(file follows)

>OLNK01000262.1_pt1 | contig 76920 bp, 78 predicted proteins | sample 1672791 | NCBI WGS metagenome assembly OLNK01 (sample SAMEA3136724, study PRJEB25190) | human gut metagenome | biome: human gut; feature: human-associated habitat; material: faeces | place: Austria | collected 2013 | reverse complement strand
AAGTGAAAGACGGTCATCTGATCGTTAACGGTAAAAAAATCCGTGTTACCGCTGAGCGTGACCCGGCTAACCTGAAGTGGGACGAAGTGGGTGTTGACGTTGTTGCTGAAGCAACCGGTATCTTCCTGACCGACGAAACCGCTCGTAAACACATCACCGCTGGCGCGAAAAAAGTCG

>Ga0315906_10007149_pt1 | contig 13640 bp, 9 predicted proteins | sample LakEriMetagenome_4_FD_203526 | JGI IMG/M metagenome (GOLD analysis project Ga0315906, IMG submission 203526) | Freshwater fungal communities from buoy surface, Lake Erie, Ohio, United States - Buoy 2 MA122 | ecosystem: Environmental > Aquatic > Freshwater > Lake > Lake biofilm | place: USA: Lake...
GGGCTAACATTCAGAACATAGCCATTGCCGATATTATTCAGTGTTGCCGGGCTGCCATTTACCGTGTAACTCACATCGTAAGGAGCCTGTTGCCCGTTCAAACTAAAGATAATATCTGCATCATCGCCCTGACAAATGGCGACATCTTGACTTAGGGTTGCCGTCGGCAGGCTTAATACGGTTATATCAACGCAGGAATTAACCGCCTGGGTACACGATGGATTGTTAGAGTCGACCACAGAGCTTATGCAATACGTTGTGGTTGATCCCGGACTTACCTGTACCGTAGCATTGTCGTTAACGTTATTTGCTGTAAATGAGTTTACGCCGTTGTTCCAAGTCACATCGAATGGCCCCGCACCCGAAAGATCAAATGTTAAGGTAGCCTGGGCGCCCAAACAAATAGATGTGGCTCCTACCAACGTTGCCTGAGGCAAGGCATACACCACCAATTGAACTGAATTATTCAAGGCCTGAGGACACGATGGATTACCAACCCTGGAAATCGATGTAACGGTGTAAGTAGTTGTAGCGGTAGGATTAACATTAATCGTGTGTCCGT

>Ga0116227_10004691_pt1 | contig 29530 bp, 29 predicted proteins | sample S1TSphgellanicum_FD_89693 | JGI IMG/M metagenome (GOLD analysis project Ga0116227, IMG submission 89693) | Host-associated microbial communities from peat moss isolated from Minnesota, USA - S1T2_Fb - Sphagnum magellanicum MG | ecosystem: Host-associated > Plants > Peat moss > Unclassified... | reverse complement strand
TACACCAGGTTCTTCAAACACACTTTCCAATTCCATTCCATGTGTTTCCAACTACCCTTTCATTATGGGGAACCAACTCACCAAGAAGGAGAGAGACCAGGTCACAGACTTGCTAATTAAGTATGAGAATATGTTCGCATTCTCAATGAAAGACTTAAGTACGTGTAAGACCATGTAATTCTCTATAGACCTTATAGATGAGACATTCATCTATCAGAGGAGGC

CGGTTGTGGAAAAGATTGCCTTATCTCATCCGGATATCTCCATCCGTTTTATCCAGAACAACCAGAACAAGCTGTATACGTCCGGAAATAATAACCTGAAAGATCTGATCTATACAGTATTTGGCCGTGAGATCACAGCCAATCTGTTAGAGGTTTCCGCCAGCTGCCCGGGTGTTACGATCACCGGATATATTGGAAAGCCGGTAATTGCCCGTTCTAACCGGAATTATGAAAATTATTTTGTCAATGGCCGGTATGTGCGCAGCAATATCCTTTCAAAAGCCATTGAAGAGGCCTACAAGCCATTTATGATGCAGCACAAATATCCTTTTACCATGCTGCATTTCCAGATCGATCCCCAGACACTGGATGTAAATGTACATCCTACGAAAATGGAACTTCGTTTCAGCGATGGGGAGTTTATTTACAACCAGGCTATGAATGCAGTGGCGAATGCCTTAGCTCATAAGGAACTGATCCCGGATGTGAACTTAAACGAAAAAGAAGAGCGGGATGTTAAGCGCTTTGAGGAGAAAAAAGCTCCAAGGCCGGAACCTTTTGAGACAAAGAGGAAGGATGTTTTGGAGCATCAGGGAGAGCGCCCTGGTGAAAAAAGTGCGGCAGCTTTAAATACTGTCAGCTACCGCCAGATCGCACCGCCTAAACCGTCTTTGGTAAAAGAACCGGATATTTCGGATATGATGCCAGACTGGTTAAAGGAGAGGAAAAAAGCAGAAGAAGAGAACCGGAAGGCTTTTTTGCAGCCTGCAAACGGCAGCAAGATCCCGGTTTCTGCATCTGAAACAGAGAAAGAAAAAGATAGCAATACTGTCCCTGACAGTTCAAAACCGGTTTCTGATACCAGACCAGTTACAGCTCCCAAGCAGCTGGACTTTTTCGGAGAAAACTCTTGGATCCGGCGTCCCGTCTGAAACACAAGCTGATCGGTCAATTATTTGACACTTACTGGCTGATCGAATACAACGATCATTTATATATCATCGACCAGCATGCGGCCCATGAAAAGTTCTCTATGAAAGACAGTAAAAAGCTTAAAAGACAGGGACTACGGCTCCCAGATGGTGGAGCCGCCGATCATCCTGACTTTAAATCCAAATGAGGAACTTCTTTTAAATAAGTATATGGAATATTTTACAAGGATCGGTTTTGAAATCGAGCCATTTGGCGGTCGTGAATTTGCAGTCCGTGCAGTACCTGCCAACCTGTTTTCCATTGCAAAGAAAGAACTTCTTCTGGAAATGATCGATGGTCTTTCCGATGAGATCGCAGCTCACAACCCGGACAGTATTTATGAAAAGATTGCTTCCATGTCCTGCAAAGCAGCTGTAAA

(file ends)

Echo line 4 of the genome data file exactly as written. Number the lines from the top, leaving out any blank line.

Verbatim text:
GGGCTAACATTCAGAACATAGCCATTGCCGATATTATTCAGTGTTGCCGGGCTGCCATTTACCGTGTAACTCACATCGTAAGGAGCCTGTTGCCCGTTCAAACTAAAGATAATATCTGCATCATCGCCCTGACAAATGGCGACATCTTGACTTAGGGTTGCCGTCGGCAGGCTTAATACGGTTATATCAACGCAGGAATTAACCGCCTGGGTACACGATGGATTGTTAGAGTCGACCACAGAGCTTATGCAATACGTTGTGGTTGATCCCGGACTTACCTGTACCGTAGCATTGTCGTTAACGTTATTTGCTGTAAATGAGTTTACGCCGTTGTTCCAAGTCACATCGAATGGCCCCGCACCCGAAAGATCAAATGTTAAGGTAGCCTGGGCGCCCAAACAAATAGATGTGGCTCCTACCAACGTTGCCTGAGGCAAGGCATACACCACCAATTGAACTGAATTATTCAAGGCCTGAGGACACGATGGATTACCAACCCTGGAAATCGATGTAACGGTGTAAGTAGTTGTAGCGGTAGGATTAACATTAATCGTGTGTCCGT